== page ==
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Report: Big Ten Is Considering A Change To Divisions

Joshua Perry and Vonn Bell raise a Big Ten sign after the conference championship win for Ohio State over Wisconsin in 2014.

INDIANAPOLIS, IN - DECEMBER 06: Vonn Bell #11 and Joshua Perry #37 of the Ohio State Buckeyes celebrate after their team defeated the Wisconsin Badgers 59-0 in the Big Ten Championship at Lucas Oil Stadium on December 6, 2014 in Indianapolis, Indiana. (Photo by Andy Lyons/Getty Images)

This month, the Division I Council is expected to pass a resolution saying conferences no longer need to have divisions to hold a conference championship game.

The Big Ten is among the leagues contemplating scrapping divisions in the future, which Minnesota AD Mark Coyle confirmed at the conference meetings this week.

Coyle also expressed a desire to protect longstanding rivalries should divisions be removed.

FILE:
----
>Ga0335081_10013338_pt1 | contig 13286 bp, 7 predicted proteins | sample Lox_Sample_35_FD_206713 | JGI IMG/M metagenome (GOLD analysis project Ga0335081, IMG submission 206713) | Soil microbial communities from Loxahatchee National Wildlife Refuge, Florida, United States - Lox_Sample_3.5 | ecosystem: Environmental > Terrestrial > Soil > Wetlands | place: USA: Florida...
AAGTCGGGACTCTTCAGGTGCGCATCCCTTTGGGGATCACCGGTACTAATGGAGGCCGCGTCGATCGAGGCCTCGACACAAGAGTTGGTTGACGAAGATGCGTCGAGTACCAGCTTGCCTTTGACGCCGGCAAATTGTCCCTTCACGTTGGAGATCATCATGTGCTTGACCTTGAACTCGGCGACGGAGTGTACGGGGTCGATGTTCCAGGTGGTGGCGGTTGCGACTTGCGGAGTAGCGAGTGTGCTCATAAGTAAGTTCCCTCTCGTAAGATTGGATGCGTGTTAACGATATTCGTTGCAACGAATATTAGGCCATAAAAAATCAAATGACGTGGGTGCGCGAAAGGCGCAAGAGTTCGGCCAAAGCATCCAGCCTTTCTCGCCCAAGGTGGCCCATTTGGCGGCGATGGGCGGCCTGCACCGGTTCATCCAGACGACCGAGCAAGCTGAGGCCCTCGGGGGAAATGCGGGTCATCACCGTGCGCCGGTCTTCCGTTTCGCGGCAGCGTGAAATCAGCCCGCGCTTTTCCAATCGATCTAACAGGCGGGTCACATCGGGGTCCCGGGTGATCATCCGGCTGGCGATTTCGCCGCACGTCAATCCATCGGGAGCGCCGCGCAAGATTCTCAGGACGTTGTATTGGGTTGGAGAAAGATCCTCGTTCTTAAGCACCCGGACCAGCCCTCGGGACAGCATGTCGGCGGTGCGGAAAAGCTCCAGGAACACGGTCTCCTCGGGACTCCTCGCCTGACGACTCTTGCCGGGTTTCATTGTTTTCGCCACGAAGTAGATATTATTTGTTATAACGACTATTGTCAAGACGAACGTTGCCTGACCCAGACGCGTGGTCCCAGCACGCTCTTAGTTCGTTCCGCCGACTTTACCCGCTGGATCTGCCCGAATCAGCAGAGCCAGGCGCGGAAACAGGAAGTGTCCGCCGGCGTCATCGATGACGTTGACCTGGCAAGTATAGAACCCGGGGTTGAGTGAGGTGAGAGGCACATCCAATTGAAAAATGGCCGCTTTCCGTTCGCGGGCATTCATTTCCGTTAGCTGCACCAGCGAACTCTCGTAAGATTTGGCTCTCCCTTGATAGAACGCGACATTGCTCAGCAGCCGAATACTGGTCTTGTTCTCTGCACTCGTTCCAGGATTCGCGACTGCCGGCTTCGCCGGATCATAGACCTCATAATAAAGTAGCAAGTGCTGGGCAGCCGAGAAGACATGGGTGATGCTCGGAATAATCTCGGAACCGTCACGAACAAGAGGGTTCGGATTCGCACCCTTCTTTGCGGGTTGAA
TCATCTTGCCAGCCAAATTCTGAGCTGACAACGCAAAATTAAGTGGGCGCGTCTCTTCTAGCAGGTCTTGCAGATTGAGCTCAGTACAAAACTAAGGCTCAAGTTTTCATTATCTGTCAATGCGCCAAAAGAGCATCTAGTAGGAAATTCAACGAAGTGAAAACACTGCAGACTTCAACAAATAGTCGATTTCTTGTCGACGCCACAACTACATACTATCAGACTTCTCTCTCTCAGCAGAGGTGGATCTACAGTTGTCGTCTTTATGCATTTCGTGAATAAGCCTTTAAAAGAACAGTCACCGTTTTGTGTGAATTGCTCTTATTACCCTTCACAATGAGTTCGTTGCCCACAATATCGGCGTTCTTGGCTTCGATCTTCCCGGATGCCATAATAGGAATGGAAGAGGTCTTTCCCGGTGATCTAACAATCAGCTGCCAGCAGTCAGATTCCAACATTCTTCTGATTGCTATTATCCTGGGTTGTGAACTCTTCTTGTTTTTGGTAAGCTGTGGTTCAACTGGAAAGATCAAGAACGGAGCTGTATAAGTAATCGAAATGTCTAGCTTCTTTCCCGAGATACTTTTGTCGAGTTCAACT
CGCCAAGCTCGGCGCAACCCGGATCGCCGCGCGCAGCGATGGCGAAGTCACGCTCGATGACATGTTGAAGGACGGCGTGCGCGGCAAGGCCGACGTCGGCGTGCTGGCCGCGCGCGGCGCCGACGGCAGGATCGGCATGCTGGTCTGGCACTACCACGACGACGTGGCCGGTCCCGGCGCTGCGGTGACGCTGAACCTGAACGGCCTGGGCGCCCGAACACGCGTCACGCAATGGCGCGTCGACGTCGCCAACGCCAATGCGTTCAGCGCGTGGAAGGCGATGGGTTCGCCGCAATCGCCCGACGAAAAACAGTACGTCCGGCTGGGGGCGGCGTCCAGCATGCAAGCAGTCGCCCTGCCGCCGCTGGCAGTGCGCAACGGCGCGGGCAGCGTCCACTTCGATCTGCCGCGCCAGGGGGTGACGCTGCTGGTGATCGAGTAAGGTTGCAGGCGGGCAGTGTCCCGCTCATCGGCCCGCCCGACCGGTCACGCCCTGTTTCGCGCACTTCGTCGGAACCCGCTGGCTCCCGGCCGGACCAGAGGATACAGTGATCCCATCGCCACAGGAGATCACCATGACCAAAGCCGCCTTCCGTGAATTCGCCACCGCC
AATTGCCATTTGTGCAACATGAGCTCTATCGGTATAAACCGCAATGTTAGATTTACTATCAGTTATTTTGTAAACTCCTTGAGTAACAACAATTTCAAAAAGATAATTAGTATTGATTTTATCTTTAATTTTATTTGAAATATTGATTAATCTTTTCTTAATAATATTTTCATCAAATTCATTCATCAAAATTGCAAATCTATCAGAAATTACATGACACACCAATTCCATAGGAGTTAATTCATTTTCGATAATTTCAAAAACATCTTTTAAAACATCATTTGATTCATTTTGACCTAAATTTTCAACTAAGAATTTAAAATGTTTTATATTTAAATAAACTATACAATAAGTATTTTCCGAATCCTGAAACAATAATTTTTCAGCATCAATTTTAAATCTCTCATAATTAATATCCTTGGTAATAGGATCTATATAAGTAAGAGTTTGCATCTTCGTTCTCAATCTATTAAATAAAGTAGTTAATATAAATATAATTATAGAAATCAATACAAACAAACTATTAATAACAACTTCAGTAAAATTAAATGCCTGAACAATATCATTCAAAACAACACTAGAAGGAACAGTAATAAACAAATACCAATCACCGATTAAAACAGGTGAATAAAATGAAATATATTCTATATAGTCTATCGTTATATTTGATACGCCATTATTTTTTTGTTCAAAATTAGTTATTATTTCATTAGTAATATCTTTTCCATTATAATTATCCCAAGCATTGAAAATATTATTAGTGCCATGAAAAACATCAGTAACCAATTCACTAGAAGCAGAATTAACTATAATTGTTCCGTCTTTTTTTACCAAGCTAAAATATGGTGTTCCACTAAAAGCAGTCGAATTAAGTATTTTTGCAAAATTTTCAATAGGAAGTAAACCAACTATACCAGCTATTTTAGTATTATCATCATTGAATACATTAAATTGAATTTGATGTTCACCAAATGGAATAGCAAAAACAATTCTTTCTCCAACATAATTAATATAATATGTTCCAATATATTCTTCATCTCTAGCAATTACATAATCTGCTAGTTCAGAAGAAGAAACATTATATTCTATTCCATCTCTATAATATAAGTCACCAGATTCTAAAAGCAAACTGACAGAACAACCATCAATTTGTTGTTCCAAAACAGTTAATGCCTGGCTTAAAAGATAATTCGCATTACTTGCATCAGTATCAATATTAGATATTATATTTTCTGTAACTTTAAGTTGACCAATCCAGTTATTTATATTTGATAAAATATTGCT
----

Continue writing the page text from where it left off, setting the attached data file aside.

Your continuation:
The Big Ten has had East and West divisions since Maryland and Rutgers entered the conference in 2014. The unbalanced nature of the two groups has been the topic of debate for some time.

The Big Ten East champion has won all eight conference title games since 2014, with five of those wins coming via double digits. The East features Ohio State, Michigan, Michigan State and Penn State, while the West has struggled to find its footing outside of Iowa and Wisconsin, though Northwestern did win the division in 2018 and 2020.

Should the Big Ten do away with divisions--or alter them to make them more balanced--it should not be too hard to maintain rivalries like Ohio State-Michigan, Iowa-Nebraska, Iowa-Wisconsin, Penn State-Michigan and Michigan-Michigan State on a yearly basis.

The Athletic recently posted its take on restructuring the Big Ten, which you can check out here.